Critical thought and the imaginings of a better world present a direct threat to neoliberal rationality in which the future must always replicate the present in an endless circle in which capital and the identities that it legitimates merge with each other into what might be called a dead zone of the imagination and pedagogies of repression. This dystopian impulse thrives on producing myriad forms of inequality and violence—encompassing both the symbolic and the structural—as part of a broader attempt to define education in purely instrumental, privatized, and anti-intellectual terms. What is clear is that neoliberal modes of education attempt to mold students in the market driven mantras of self-interest, harsh competition, unchecked individualism, and the ethos of consumerism. Young people are now told to invest in their careers, pack their resumes, and achieve success at any cost.  It is precisely this replacement of educated hope with an aggressive dystopian neoliberal project and cultural politics that now characterizes the current assault on public and higher education in various parts of the globe.   Under neoliberalism, the mantra of privatization, deregulation, and the destruction of the public good is matched by a toxic merging of inequality, greed, and an obsession with profit.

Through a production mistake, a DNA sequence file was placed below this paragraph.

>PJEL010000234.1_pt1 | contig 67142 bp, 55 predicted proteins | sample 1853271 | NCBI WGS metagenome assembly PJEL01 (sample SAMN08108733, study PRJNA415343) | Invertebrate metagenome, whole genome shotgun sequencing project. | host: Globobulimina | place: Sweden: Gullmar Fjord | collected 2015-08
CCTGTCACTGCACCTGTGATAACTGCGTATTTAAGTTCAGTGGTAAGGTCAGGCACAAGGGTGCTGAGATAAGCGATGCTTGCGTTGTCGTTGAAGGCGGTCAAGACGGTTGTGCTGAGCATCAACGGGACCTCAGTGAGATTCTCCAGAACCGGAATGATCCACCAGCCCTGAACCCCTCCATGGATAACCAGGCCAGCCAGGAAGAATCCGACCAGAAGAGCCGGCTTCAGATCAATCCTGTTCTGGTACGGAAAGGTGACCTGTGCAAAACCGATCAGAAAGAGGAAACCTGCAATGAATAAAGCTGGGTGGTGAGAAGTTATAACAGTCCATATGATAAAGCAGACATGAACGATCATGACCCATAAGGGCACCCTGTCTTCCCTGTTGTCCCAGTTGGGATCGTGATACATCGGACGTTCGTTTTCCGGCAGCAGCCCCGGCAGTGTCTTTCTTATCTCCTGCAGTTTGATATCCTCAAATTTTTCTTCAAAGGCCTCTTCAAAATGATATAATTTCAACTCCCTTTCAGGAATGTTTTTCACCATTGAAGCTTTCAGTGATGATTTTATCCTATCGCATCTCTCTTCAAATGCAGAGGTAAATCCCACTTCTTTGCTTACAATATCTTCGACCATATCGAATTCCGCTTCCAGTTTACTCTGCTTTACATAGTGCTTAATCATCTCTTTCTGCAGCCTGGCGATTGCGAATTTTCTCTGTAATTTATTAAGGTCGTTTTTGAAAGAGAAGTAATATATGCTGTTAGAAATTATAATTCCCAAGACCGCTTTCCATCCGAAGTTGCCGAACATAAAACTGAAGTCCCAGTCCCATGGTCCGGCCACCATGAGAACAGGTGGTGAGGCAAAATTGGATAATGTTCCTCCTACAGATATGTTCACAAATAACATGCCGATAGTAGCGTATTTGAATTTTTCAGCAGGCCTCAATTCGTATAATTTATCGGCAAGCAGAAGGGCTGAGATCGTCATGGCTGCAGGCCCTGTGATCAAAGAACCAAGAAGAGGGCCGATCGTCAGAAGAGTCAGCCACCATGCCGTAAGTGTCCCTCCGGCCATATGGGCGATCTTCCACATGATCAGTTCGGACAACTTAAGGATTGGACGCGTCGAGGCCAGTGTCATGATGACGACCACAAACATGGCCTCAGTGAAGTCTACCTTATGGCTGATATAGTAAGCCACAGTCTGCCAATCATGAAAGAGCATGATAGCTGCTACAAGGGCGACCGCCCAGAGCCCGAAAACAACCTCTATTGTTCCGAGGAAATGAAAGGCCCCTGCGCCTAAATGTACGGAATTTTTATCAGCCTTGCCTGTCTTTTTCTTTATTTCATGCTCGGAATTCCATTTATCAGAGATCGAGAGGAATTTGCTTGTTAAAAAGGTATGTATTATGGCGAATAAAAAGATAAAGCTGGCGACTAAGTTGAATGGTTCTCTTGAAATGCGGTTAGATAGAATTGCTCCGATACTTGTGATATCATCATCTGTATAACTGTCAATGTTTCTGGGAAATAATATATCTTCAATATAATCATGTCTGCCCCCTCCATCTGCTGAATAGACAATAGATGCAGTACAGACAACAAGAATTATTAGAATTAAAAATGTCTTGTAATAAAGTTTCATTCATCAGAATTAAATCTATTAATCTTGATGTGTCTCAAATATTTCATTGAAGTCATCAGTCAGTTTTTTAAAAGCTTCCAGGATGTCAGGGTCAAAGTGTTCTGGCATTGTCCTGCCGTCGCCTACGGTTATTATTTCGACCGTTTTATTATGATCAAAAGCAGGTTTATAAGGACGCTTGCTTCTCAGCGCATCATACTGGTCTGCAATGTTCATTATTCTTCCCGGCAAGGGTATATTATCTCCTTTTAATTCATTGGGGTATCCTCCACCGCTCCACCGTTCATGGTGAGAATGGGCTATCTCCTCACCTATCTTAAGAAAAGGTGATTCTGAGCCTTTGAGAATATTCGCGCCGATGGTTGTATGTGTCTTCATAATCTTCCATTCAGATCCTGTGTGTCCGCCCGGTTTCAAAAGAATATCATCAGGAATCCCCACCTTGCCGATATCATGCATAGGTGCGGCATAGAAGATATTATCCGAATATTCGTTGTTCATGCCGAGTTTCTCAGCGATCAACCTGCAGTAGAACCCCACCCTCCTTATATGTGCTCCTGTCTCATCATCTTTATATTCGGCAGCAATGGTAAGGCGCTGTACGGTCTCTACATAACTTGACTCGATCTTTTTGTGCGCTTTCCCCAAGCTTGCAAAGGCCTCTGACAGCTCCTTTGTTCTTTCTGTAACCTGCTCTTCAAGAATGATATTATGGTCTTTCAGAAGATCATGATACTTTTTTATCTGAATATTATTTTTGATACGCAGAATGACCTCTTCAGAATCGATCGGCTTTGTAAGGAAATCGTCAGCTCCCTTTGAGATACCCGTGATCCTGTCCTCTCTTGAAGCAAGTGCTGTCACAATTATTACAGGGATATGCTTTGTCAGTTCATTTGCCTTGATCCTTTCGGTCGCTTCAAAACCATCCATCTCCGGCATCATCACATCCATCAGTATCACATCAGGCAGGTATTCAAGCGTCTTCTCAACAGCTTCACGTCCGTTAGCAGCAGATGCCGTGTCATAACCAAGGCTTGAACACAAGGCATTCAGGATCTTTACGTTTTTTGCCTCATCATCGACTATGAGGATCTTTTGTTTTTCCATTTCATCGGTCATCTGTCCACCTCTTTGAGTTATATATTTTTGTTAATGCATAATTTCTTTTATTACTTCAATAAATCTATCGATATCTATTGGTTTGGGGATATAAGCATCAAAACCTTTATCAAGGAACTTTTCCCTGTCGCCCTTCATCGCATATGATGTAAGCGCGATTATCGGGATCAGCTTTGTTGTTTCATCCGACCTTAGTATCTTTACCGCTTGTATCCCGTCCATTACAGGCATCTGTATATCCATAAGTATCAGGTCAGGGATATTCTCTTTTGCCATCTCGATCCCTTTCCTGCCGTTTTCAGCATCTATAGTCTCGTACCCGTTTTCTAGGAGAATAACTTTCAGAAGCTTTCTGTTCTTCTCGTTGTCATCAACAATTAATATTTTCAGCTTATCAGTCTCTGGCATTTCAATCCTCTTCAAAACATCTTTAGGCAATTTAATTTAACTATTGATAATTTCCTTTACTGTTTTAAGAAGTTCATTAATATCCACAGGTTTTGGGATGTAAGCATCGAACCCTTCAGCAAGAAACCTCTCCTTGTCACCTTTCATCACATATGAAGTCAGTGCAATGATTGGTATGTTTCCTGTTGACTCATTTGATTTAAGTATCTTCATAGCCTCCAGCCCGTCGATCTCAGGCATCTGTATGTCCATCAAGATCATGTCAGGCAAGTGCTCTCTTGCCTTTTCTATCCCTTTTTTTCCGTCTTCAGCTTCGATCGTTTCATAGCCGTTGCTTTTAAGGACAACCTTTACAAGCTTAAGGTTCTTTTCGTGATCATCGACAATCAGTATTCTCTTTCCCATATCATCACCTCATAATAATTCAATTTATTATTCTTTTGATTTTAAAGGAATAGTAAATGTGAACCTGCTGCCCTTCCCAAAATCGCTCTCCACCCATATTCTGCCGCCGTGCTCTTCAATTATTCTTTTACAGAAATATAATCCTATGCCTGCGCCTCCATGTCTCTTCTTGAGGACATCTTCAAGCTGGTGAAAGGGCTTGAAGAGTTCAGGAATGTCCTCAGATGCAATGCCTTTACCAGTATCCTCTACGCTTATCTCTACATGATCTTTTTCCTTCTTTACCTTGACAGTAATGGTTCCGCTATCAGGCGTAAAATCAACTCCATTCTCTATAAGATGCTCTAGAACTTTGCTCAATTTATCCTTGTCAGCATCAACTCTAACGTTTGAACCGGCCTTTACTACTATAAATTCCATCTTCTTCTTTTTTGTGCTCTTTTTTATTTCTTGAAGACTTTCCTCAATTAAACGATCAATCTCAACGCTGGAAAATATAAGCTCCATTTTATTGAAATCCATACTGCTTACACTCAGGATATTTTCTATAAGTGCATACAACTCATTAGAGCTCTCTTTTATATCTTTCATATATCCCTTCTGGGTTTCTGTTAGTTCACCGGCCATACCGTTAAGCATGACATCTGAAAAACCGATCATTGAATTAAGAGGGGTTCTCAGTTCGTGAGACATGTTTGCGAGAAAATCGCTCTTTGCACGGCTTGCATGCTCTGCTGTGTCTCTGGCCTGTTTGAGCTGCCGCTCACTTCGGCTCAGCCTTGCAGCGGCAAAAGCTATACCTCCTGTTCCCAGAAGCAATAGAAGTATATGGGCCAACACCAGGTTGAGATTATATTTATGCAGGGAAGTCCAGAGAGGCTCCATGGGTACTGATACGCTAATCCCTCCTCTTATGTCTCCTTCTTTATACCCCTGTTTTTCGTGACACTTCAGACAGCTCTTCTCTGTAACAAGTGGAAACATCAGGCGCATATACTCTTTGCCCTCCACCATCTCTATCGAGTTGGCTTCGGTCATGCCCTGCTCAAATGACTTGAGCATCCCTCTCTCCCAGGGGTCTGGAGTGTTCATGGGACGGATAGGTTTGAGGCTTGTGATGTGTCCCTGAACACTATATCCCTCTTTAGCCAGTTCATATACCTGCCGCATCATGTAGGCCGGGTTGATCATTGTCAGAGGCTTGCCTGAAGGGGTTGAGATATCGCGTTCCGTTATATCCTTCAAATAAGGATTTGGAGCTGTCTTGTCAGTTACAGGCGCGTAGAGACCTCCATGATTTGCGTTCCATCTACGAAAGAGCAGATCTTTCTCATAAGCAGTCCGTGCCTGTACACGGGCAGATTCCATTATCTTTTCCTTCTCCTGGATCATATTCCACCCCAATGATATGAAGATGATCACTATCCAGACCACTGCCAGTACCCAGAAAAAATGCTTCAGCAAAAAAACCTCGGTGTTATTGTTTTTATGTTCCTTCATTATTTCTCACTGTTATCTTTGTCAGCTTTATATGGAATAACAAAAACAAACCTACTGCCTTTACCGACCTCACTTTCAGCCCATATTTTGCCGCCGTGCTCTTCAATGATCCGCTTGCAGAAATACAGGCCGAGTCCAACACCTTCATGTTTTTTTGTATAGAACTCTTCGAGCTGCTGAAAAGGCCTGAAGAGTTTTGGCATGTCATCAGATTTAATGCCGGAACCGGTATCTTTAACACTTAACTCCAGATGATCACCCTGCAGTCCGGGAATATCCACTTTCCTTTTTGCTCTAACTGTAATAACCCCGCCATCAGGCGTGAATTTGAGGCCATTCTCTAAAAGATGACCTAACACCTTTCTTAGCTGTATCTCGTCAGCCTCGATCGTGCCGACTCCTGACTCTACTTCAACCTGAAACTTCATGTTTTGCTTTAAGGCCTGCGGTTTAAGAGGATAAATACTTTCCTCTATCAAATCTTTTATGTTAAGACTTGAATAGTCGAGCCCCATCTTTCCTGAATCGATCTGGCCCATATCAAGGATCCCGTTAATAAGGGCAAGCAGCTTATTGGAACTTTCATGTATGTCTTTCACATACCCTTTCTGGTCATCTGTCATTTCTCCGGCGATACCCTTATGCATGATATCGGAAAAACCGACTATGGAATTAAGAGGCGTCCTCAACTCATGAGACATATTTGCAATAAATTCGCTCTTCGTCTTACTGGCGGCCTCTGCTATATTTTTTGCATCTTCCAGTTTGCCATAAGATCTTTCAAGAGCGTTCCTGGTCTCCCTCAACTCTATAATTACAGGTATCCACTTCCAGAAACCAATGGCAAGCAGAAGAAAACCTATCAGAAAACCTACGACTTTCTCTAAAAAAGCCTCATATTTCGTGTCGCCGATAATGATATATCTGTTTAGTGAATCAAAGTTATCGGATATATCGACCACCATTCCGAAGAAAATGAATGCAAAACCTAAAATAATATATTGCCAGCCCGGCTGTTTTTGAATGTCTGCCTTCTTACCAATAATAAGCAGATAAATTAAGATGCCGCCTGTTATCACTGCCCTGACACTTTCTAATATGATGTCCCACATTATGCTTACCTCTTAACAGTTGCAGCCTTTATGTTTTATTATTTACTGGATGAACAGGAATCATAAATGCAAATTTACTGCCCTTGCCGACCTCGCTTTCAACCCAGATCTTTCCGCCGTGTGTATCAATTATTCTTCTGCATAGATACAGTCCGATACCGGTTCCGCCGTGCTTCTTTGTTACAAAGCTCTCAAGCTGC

It is crucial for educators to remember that language is not simply an instrument of fear, violence, and intimidation, it is also a vehicle for critique, civic courage, resistance, and engaged and informed agency. We live at a time when the language of democracy has been pillaged, stripped of its promises and hopes. If fascism is to be defeated, there is a need to make education an organizing principle of politics and, in part, this can be done with a language that exposes and unravels falsehoods, systems of oppression, and corrupt relations of power while making clear that an alternative future is possible. Hannah Arendt was right in arguing that language is crucial in highlighting the often hidden “crystalized elements” that make fascism likely. [8] Language can be a powerful tool in the search for truth and the condemnation of falsehoods and injustices. Moreover, it is through language that the history of fascism can be remembered and the lessons of the conditions that created the plague of genocide can provide the recognition that fascism does not reside solely in the past and that its traces are always dormant, even in the strongest democracies. Paul Gilroy argues correctly that it is crucial in the current historical moment to re-engage with fascism in order to restore it to its proper place in addressing the dark times, which threaten to push democracies across the globe into governments that mimic the fascist politics of the past.